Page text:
Many will no doubt consider this lack of content to be a huge problem, but personally I’m not particularly concerned. I’m very much of the opinion that film is, at its heart, about making the audience feel certain emotions, an objective that Morvern Callar absolutely fulfils. Co-writer/director Lynne Ramsay uses a variety of visual and aural tricks to suck us into the film’s world, her chief tools being rhythmic editing and filling the soundtrack with music from Morvern’s mix tape, which includes material by the likes of Aphex Twin and the Velvet Underground. Her visual style is muted and naturalistic and yet totally appropriate, contrasting the drab, grey exteriors of the Scottish winter with the neon glow of the various nightclubs and parties, and again with the warm, arid colours of the Spanish countryside.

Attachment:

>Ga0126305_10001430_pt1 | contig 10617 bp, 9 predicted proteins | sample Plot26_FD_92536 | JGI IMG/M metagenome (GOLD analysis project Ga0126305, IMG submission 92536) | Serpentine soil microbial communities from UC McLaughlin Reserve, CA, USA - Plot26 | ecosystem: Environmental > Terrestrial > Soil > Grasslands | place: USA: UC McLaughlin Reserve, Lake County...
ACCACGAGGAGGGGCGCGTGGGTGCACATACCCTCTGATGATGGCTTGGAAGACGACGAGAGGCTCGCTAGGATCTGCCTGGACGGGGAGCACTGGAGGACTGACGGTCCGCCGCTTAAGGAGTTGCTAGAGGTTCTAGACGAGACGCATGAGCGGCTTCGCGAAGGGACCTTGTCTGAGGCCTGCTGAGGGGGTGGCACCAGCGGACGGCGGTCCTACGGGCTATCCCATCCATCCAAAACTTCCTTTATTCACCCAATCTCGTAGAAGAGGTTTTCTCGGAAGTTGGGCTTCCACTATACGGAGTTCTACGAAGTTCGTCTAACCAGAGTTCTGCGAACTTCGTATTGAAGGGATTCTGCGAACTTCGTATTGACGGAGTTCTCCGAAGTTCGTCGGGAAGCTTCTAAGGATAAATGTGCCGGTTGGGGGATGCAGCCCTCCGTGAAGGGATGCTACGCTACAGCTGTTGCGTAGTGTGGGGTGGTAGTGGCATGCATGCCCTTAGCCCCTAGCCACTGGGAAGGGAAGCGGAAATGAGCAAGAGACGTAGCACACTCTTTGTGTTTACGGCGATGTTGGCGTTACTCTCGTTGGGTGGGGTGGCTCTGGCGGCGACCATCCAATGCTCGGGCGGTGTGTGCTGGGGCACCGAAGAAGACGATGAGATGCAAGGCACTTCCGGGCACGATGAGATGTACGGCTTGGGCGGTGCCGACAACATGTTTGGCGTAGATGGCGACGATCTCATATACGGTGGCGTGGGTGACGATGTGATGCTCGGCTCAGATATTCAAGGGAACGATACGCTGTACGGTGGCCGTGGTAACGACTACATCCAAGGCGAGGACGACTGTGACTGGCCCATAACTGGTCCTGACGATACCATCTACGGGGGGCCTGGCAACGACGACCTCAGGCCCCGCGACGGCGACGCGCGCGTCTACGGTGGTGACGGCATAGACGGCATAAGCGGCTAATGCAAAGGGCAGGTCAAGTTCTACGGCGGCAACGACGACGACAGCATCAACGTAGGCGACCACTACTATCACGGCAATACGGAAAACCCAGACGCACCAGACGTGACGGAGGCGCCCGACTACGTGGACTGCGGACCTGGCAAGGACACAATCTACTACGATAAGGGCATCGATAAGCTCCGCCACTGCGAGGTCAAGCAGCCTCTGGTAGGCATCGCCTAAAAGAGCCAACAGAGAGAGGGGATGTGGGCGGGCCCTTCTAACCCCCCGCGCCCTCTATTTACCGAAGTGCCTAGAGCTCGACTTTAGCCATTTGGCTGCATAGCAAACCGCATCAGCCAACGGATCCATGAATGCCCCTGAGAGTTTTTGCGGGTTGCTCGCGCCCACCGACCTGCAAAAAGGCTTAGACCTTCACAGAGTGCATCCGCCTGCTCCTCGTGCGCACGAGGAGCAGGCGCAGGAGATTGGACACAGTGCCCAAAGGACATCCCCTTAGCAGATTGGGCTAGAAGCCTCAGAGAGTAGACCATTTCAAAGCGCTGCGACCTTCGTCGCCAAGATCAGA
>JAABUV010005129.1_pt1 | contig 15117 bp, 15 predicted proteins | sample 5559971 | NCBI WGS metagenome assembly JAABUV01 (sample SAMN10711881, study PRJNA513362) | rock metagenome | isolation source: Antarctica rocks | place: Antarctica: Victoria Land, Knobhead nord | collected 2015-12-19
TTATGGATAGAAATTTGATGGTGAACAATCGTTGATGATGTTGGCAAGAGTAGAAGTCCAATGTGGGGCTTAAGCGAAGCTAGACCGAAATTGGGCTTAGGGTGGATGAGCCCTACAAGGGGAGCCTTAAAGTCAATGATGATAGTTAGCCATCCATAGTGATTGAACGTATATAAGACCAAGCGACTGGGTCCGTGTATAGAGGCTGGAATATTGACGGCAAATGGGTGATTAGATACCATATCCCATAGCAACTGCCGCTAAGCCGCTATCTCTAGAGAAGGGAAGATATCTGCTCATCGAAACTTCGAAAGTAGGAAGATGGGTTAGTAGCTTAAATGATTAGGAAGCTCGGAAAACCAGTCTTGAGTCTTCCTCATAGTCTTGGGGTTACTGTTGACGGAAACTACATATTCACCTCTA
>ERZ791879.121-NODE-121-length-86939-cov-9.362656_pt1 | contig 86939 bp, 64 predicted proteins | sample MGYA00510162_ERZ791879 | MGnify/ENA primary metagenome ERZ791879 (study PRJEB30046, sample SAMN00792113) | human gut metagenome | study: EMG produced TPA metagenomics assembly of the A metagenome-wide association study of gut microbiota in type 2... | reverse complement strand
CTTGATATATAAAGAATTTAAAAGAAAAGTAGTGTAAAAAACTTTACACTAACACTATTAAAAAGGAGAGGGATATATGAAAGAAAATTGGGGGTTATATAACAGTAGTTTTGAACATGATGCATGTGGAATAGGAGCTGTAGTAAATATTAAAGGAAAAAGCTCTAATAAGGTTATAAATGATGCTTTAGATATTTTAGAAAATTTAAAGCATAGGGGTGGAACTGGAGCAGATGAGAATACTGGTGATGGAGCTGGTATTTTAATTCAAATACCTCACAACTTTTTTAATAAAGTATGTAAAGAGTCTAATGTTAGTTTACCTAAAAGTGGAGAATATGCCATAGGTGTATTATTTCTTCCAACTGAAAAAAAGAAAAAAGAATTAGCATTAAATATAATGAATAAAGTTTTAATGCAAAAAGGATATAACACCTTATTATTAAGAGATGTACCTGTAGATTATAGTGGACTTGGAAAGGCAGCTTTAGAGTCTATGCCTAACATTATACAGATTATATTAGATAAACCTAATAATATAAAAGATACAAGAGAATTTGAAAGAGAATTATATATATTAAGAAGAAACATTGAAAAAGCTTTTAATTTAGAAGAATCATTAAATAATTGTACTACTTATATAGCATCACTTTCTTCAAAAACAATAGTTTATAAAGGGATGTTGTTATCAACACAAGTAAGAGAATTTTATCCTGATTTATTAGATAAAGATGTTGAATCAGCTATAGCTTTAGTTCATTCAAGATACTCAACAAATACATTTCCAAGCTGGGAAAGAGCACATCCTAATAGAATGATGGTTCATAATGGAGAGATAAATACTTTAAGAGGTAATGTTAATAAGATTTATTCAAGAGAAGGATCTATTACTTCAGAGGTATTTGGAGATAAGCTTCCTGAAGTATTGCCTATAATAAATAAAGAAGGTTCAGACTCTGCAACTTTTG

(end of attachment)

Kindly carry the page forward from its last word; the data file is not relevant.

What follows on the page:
If I have any overt criticism to make of the film, it is with regard to the casting of Samantha Morton as Morvern. She’s a fantastic actor, that much can’t be denied, but she somehow feels wrong for the part. In the book, Morvern is Scottish, and while Morton has explained that she chose to retain her normal English accent because she didn’t feel able to do a convincing Scottish one, another more pressing issue is her age. Morton was 25 at the time the film was released, but – no disrespect intended to her – she looks somewhat older. The various parties and clubs Morvern goes to, not to mention the twentysomethings’ package holiday, suggest a character in her early 20s, and in this respect the casting just doesn’t ring true. The fact that the woman who is her best friend looks so very much younger than her simply emphasises this. Still, her performance can’t be faulted, which is the main thing. Nor can that of newcomer Kathleen McDermott, playing the part of Lanna. I can’t say enough positive things about her performance, and it’s hard to believe that she had never acted in anything before appearing in here. Actually, perhaps it’s not quite so hard to believe, since the strength of her performance is how unaffected and natural it is. She seems like a real person rather than an actor playing a character, and the fact that she is an unknown furthers this illusion. It’s criminal that McDermott has appeared in so little since Morvern Callar , although perhaps it’s just as well, as over-exposure might have the adverse effect of detracting from her remarkable “performance” (a term that seems almost like a contradiction) here.